Benefits: Increased utilization of fabric. Adhere to the highest quality standards. Reduce rejection percentage.

Conform to standard end loss

End loss is an essential allowance made at the end of every ply to make cutting easier. For a certain type of cloth, the producer establishes the standard end loss. However, if this standard margin is not kept throughout the laying, it either results in a greater end loss, increasing the end loss wastage, or a shorter end loss than what was stated on the lay slip, endangering the ease of cutting. So, it becomes crucial to maintain margins carefully during the spreading of fabric rolls by adhering to the specified end loss.

How: whenever possible, by using an automatic spreader to lay cloth rather than manually. through educating the layer individually to follow the accepted end loss.

Benefits: Avoid unnecessary wastage of fabric.

Record all on-floor data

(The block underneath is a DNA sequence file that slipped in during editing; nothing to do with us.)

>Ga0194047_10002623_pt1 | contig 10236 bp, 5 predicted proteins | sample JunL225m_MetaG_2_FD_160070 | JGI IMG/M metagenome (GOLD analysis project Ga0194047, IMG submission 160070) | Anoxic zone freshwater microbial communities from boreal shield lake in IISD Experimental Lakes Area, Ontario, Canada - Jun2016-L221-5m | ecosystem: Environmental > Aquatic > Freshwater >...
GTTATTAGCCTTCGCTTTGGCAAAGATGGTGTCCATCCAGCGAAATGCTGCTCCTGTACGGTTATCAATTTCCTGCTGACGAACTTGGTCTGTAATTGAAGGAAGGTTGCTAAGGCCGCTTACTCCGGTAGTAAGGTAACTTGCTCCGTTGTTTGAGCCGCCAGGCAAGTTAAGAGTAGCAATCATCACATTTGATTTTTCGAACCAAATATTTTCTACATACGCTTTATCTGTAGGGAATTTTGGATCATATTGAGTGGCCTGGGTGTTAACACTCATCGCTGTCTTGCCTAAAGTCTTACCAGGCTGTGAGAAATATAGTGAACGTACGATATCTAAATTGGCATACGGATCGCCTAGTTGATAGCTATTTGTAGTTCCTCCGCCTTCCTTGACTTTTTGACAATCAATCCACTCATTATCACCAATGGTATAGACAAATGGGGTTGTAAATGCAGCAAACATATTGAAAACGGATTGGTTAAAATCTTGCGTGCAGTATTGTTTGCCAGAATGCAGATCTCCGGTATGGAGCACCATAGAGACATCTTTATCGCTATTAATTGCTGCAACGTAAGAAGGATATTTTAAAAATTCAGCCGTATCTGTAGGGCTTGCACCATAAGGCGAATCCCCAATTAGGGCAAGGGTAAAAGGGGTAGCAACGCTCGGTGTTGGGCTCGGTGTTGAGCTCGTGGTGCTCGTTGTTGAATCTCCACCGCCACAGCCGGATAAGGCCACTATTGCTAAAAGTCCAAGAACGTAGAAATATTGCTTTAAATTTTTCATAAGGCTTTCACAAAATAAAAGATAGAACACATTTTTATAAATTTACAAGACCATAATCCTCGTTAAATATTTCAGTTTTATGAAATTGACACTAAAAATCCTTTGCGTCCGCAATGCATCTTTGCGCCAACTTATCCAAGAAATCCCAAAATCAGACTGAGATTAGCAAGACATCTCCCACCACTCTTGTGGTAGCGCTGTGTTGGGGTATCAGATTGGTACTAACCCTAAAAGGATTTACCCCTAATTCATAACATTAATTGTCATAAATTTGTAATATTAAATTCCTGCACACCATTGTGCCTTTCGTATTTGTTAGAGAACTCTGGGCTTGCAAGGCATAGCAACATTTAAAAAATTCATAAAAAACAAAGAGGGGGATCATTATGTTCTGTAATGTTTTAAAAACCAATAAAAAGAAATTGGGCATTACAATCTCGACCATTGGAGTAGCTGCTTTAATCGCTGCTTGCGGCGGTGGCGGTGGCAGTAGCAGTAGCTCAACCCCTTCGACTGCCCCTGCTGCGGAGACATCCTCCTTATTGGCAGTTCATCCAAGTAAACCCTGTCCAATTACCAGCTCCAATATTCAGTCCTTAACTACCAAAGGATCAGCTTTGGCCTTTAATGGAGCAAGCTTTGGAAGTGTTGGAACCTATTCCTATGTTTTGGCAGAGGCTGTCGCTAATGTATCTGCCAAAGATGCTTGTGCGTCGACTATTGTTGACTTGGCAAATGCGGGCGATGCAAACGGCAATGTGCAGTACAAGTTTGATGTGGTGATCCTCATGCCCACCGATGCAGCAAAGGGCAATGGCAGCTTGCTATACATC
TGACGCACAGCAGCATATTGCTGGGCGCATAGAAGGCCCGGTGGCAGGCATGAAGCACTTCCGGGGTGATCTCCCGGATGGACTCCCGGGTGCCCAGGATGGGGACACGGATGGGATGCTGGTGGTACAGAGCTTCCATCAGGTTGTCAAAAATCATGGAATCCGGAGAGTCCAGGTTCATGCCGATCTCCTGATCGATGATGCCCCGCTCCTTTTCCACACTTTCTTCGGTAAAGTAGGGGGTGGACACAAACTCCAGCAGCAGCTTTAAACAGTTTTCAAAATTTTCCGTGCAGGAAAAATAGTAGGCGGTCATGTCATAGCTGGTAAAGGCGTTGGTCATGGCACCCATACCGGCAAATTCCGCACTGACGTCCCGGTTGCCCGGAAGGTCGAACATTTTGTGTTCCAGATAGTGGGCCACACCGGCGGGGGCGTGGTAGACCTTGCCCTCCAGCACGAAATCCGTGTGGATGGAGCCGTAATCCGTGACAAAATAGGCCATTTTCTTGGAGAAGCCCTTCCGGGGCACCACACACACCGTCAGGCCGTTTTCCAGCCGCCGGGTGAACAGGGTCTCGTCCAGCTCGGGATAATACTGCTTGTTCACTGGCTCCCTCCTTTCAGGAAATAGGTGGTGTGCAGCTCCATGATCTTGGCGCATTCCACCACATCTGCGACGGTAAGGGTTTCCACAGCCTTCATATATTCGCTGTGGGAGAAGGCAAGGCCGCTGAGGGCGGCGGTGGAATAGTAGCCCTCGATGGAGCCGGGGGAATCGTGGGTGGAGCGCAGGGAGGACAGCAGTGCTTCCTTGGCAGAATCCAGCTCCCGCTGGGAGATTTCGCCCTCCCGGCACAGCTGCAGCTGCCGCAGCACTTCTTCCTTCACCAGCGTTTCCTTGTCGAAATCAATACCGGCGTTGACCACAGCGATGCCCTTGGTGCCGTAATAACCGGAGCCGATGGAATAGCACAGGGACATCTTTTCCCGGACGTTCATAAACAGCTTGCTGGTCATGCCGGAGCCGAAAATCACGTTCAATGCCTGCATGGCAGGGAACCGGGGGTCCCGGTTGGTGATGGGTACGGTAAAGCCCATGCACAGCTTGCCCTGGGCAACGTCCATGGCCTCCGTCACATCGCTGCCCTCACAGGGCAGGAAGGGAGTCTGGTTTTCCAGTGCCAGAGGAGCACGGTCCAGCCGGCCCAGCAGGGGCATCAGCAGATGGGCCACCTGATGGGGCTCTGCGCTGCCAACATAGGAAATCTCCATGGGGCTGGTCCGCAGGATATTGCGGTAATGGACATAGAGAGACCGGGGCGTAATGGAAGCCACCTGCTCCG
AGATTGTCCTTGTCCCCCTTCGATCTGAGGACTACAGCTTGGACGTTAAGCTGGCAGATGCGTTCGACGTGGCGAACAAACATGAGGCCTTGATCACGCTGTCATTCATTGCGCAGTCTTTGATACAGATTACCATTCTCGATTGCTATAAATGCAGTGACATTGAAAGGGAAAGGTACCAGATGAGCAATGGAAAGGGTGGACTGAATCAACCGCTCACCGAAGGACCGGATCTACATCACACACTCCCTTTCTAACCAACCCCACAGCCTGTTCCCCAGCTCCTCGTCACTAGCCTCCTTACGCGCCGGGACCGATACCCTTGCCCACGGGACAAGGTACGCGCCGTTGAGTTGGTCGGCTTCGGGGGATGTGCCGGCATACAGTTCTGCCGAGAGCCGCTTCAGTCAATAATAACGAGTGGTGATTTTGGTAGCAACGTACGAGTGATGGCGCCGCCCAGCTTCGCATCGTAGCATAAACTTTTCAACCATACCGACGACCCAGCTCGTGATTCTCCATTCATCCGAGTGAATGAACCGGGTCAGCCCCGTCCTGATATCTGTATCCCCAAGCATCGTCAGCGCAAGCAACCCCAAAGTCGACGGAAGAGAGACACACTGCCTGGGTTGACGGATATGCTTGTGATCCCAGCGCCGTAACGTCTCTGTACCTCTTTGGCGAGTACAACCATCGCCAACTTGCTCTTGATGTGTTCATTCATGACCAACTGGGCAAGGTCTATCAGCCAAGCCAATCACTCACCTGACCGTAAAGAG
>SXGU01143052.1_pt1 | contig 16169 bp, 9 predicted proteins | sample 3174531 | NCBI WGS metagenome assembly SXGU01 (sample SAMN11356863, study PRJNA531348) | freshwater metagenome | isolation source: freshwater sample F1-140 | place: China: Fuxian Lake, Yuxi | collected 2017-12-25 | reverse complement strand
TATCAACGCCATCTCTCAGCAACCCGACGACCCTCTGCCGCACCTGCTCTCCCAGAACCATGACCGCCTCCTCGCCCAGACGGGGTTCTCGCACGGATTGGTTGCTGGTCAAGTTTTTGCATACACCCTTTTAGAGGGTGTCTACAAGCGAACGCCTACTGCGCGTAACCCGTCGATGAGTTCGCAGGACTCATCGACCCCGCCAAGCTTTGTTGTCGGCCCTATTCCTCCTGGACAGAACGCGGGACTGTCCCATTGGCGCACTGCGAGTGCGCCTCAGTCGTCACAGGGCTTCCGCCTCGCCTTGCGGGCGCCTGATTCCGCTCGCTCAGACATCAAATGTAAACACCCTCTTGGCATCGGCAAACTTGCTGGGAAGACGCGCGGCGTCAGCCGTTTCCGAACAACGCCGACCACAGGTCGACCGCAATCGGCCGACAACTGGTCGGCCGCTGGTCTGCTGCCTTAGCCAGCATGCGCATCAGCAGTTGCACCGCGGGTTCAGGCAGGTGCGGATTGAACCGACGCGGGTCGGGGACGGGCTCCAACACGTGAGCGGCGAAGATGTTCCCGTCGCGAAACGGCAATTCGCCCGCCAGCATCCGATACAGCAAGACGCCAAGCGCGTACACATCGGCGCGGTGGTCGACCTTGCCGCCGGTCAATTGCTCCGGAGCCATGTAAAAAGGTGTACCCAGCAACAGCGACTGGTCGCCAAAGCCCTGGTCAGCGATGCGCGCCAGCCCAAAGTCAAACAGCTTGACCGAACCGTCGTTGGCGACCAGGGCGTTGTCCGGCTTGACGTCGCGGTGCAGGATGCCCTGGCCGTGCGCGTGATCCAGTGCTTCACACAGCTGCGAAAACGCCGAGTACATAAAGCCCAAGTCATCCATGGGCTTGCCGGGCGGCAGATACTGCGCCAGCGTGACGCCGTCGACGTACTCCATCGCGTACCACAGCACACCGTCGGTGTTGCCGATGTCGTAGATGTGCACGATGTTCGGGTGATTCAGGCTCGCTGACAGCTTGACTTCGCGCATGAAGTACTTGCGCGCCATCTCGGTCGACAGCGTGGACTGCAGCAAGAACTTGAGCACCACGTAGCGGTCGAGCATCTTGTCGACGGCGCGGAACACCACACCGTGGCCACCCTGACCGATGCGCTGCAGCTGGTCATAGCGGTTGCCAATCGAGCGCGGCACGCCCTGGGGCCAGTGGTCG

In a previous blog post, I emphasized the critical importance of feedback for successfully managing the use of materials in the cutting room. It becomes crucial to maintain a record of the data collected on the floor with the vigilance of a supervisor. This would comprise cutting instructions, lay details, marker details, allowances (edge and splice allowances), processing of remnant lengths, defect alteration (both before and after cutting), and marker details.

How: By creating appropriate formats for capturing data from the ground. With the use of worksheets. Using data recording apps for smartphones. View one example of a tool here.